There is no need to ask anyone whether we ought to spread or propagate the Glory of God, either by writing, or by word, or by good works. This we are obliged to do according to our power and possibility. We must make use of our talents. If you think much about such a simple matter, then, perhaps, the Devil may suggest to you such foolishness as that you need only be inwardly active.

O, if we turned our attention to the consequences of our sins or of our good works! How careful we should then be to shun sin, and how zealous in all that is good! For we should then clearly see that every sin not eradicated in time becomes strengthened by habit, becomes deeply rooted in a man's heart, and sometimes troubles, torments, and wounds him until death, becoming, so to say, awakened and revived in him upon every occasion, reminding him of the sin formerly committed, and thus defiling his thoughts, feelings, and conscience. Streams of tears are necessary to wash away the inveterate filthiness of sin. How tenacious and malignant it is! Whilst, on the contrary, every good action done at any time sincerely, disinterestedly, or having become a habit by repetition, rejoices our hearts and forms the joy and comfort of our life by the consciousness that we have not spent our life entirely in vain, full of sins though it is; that we are like men and not beasts; that we, too, are created after the image of God, and that there is a spark of the Divine light and love in us; that, although they are but few, our good works will form a counterpoise for our evil ones in the balance of God's incorruptible righteousness.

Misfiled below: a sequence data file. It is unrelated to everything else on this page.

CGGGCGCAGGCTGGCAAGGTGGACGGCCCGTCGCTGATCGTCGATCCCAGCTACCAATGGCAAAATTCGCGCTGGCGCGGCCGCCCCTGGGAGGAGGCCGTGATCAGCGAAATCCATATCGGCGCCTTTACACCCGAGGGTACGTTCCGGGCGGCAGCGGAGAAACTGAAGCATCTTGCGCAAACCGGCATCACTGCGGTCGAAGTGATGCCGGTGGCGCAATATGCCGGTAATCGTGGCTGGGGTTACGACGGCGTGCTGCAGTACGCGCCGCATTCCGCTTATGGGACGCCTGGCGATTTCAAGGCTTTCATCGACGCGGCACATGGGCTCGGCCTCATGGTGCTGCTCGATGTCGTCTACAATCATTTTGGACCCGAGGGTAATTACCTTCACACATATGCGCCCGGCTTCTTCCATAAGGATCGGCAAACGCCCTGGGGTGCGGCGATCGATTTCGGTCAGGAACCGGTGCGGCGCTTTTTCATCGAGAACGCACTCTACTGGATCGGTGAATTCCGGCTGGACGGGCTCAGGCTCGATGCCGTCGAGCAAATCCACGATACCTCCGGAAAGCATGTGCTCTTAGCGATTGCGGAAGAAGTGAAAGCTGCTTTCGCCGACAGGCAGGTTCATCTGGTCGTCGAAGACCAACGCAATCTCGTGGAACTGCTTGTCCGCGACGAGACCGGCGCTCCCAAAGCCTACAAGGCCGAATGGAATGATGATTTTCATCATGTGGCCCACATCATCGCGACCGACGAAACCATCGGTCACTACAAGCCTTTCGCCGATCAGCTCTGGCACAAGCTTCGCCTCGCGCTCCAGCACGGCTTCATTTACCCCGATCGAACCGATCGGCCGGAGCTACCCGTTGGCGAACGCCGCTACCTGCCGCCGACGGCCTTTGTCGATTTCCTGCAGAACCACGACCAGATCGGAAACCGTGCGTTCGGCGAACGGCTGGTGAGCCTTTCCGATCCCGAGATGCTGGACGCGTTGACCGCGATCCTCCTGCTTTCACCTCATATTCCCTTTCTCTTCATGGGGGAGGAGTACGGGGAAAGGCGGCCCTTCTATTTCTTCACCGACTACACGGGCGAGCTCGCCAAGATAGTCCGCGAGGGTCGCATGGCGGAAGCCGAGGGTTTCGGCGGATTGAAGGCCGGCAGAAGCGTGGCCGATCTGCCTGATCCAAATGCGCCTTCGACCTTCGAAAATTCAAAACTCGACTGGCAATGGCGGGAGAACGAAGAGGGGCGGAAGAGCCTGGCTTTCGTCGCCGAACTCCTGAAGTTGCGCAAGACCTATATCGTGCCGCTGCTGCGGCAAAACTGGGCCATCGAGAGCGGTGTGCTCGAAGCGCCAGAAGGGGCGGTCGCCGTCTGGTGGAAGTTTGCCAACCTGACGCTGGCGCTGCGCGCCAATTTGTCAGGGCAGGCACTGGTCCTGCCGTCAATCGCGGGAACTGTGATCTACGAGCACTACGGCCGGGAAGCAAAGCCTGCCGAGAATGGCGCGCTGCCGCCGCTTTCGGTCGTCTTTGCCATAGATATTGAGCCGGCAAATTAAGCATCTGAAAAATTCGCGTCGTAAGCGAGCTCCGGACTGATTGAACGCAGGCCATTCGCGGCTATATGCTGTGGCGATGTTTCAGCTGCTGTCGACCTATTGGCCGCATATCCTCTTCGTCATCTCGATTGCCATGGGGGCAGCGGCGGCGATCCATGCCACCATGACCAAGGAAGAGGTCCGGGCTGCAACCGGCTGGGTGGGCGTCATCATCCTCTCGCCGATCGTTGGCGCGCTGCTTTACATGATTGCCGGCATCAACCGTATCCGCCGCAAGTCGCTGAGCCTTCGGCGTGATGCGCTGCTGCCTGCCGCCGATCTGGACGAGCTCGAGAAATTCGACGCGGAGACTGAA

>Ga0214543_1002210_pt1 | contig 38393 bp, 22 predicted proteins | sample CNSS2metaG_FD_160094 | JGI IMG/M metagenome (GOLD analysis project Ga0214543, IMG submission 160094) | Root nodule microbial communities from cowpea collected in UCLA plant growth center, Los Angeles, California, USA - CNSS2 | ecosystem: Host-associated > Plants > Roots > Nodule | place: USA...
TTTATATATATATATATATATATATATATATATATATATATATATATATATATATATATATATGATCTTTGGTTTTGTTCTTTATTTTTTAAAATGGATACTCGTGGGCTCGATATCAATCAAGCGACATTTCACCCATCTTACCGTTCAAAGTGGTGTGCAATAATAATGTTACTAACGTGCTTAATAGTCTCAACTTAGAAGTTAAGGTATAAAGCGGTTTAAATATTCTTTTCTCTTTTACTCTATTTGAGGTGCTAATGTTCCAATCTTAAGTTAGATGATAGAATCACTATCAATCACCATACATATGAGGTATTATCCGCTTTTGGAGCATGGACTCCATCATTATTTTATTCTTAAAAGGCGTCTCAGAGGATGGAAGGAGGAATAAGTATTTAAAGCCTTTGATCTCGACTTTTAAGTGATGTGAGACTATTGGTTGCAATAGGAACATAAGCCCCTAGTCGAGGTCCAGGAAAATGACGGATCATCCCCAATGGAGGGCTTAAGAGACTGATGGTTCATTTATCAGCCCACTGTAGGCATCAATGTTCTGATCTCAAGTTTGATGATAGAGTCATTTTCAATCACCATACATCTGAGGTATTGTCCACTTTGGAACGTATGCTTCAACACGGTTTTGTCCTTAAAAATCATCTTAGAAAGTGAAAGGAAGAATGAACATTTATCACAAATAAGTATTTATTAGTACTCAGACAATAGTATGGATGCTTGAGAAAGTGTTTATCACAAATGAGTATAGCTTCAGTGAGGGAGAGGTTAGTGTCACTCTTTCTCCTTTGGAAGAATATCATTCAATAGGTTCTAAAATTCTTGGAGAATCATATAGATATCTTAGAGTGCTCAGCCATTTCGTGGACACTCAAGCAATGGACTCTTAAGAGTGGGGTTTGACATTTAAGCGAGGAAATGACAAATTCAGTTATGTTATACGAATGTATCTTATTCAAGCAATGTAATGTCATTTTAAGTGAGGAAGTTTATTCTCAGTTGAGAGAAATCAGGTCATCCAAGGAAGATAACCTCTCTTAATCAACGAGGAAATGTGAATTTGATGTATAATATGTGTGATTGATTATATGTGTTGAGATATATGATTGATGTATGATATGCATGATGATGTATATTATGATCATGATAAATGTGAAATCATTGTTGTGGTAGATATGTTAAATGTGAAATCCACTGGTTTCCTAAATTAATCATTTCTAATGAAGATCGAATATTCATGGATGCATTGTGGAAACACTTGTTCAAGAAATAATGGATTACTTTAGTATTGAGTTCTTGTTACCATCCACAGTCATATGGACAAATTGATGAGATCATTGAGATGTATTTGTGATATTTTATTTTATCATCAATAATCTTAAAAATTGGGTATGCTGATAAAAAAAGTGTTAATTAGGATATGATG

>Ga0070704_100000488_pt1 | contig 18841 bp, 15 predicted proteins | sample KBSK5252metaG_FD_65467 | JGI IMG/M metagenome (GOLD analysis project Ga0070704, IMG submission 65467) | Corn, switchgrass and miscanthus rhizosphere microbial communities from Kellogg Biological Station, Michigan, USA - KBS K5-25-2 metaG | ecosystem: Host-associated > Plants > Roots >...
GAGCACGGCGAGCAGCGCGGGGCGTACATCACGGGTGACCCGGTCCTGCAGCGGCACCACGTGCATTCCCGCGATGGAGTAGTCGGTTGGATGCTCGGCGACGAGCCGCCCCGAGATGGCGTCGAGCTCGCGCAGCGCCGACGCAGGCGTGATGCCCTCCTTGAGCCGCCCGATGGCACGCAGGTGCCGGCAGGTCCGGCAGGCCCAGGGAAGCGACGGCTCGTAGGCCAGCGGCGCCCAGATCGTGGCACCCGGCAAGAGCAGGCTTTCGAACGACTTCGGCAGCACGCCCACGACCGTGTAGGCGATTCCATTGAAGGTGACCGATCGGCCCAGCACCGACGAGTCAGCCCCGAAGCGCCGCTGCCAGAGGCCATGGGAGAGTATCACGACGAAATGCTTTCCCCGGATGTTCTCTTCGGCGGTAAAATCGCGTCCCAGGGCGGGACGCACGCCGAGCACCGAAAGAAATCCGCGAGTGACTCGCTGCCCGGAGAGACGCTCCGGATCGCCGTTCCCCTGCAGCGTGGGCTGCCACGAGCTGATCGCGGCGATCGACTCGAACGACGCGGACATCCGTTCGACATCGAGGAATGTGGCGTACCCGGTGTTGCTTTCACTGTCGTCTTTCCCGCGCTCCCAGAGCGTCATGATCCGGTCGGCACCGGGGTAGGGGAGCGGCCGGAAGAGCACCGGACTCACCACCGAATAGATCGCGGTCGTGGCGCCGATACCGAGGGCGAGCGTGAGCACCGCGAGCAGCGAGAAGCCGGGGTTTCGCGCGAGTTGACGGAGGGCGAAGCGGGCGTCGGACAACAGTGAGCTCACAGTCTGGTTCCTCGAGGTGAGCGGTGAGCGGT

How and when are we to care for the imperishable raiment of the soul: meekness, righteousness, chastity, patience, mercy, when all our cares, attention, and means are directed to perishable raiment and the adornment of our body? We cannot serve two masters: for the soul is simple and single. How and when are we to care for the spiritual riches of good works, when we are only greedy after perishable riches and strive to amass it with all our might and means, when our heart clings to money, to the world, and not to God? How and when are we to care for the incorruptible spiritual food and for the blessed drink — for prayer, the reading of God's word, the writings and lives of the Holy Fathers, the Communion of the Body and Blood of the Lord, when we hardly let food and drink out of our mouths, and this stupefying lit-up poisonous smoke which many consider so pleasant? How can our soul rejoice in the Holy Spirit, when we are continually occupied by earthly, vain pastimes and pleasures? O, ruinous service to corruption, drawing us away from the life incorruptible, true and eternal!